• Carefully read through the directions before making these macarons. There are quite a few steps and it’s good to know your game plan before you start!
  • Wipe your mixing bowl and whisk with lemon juice or vinegar to remove any traces of grease before making your meringue. It will help your egg whites whip up better!
  • Separate your own eggs and age them if possible! Do not use egg whites from a carton.
  • Measure your ingredients in grams with a kitchen scale! You really need to be precise with this recipe. Your macarons will turn out best if the ingredients are weighed.
  • Use a macaron mat or print out a template to help you pipe consistently sized macarons.
  • Let your baked and filled macarons mature! Letting them rest overnight while they are filled softens them (in a good way) and allows the flavors to develop.
  • If your first batch of macarons doesn’t turn out, please check out the troubleshooting section above for help!
image of Italian macarons filled with white chocolate ganache topped with white chocolate and sprinkles

Making These Italian Macarons in Advance & Storage Tips

  • You need to let Italian macarons mature for a few hours or overnight in the fridge before eating them. This gives them their best texture and taste.
  • Store macarons at room temperature for up to 2 days in an airtight container.
  • Refrigerate macarons for up to 5 days in an airtight container.
  • Freeze filled macarons for up to a month in an airtight container.
  • Unfilled macaron shells can be frozen for up to a month in an airtight container.
  • Make your filling ahead of time too or save any leftover filling! It can be stored in an airtight container in the fridge for up to a week or in the freezer for up to a month.

Let Me Know What You Think!

If you try this recipe for Italian macarons, I’d love to hear what you think! Please leave a rating and comment below.

Tag me @chelsweets and #chelsweets on social media so that I can see your amazing creations!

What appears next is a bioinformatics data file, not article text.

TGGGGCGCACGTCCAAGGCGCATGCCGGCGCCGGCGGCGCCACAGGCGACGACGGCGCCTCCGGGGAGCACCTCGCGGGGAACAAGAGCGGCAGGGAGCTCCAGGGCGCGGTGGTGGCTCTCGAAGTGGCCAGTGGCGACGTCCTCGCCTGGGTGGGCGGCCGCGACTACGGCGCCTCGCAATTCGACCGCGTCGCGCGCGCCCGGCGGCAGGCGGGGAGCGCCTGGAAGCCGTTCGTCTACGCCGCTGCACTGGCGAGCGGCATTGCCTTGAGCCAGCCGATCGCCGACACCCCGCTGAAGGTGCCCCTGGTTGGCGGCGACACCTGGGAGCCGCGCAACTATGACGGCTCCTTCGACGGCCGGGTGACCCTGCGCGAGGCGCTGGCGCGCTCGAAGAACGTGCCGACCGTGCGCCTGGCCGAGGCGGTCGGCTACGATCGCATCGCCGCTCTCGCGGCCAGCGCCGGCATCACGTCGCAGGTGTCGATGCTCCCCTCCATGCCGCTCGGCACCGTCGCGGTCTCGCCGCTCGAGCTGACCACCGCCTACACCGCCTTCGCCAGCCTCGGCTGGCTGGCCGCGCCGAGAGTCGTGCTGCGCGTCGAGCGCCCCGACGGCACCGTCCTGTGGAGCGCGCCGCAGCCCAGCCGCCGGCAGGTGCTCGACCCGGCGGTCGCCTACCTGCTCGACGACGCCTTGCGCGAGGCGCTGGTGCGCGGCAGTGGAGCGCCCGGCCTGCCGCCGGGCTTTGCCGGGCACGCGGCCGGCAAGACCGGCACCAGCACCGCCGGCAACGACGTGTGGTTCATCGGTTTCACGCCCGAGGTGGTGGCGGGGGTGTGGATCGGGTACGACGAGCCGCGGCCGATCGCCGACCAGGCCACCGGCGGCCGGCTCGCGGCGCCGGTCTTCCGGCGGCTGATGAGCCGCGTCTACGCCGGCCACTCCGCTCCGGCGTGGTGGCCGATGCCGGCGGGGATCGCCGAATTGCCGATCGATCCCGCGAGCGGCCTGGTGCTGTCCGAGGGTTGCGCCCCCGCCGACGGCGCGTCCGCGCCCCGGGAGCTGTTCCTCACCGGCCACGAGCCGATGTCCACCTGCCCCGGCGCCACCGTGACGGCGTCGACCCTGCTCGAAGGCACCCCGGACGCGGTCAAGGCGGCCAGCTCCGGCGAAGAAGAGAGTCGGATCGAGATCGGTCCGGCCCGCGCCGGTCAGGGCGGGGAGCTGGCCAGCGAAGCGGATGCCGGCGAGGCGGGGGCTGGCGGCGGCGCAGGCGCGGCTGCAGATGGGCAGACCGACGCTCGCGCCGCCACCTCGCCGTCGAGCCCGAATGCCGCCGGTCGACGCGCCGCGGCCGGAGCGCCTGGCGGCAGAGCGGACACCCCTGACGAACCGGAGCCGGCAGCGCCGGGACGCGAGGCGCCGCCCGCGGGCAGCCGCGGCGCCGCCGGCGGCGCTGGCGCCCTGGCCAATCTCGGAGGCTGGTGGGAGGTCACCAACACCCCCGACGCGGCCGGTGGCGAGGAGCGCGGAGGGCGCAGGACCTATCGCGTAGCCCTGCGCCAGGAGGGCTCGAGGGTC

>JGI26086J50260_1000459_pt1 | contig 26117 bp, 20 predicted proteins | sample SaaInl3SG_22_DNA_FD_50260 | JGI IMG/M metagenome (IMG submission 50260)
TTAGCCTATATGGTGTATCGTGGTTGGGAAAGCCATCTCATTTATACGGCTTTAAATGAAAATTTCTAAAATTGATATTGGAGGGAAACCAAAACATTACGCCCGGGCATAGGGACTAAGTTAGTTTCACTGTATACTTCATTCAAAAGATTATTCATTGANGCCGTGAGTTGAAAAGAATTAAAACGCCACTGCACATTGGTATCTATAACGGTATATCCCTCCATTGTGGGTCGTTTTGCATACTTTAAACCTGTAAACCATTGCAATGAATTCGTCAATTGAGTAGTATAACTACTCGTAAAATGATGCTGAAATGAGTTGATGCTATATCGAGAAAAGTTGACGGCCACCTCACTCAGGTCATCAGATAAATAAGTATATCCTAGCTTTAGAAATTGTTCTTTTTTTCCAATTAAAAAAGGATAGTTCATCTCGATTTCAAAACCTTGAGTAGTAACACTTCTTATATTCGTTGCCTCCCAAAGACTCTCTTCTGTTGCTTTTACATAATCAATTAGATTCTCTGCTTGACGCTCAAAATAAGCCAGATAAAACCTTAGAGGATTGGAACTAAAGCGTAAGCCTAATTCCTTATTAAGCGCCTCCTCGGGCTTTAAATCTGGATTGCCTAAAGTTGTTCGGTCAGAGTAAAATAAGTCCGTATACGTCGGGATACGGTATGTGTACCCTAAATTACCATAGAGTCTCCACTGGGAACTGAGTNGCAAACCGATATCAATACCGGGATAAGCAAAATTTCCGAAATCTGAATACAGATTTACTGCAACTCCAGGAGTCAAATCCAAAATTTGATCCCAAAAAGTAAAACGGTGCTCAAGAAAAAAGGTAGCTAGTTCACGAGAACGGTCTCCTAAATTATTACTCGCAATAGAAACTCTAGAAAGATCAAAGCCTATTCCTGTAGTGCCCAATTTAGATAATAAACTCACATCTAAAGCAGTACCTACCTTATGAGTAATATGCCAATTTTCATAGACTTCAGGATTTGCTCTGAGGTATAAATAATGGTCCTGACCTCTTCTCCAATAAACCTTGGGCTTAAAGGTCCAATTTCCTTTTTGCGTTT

image of an Italian macaron filled with chocolate ganache

Other Recipes You Might Like:

Yield: 20 macarons

Italian Macarons

image of Italian macarons filled with white chocolate ganache topped with white chocolate and sprinkles

Learn how to make perfect Italian macarons! My step by step tutorial & detailed recipe will help you master these delicious cookies.

Prep Time 20 minutes
Cook Time 18 minutes
Additional Time 30 minutes
Total Time 1 hour 8 minutes

Ingredients

Italian Macarons

  • 160g cups finely ground, blanched almond flour (1 2/3 cup)
  • 160g powdered or confectioners sugar (1 1/4 cups)
  • 120g egg whites, room temperature - divided (4 large egg whites)
  • 160g granulated sugar (3/4 cup + 1 Tbsp)
  • 40g water (3 Tbsp)
  • a pinch cream of tartar - optional (1/4 tsp)
  • gel food coloring - optional

White Chocolate Ganache Macaron Filling

  • 170g finely chopped white chocolate or white chocolate chips (1 cup)
  • 95g heavy cream (1/3 cup + 1 Tbsp)

Equipment

Instructions

White Chocolate Ganache

  1. I like to fill these macarons with white chocolate ganache, but you can use any type of filling you prefer! These also taste great with my cream cheese macaron filling, chocolate ganache filling, hybrid buttercream or Swiss meringue frosting.
  2. The white chocolate ganache filling needs about 4 hours to set, so I recommend making it first! It can also be made up to a week in advance. I usually make it the night before.
  3. Place 170g of white chocolate in a medium-sized bowl and set aside.
  4. Pour 95g heavy cream into a heat-proof bowl and heat in 15 second intervals in the microwave until it just begins to bubble (this usually takes me about a minute). If you don't have a microwave, heat the cream over a medium-high heat in a saucepan until it starts to bubble and steam.
  5. Pour the heavy cream over the white chocolate. Make sure all the white chocolate is submerged beneath the cream. Let the mixture sit for a couple minutes.
  6. Use an immersion blender or a spoon to mix the ganache until the mixture has come together and is smooth. Press a piece of plastic wrap flush against the ganache and place the bowl in the fridge to chill.

Italian Macarons (adapted from my friend Matt Adlard's recipe)

  1. Next, make the Italian macaron shells. Sift 160g almond meal and 160g powdered sugar into a large bowl.
  2. Make a well in the center of the dry ingredients and pour in 60g of egg whites. Fold the mixture together until combined. Cover with plastic wrap and set aside.
  3. Next, heat 160g granulated sugar and 40g water in a pot over medium heat with a candy thermometer attached to the side.
  4. Heat over a medium heat and bring to a boil. As soon as the mixture starts to boil, pour the remaining 60g of egg whites in the bowl of a stand mixer and whisk on a medium speed.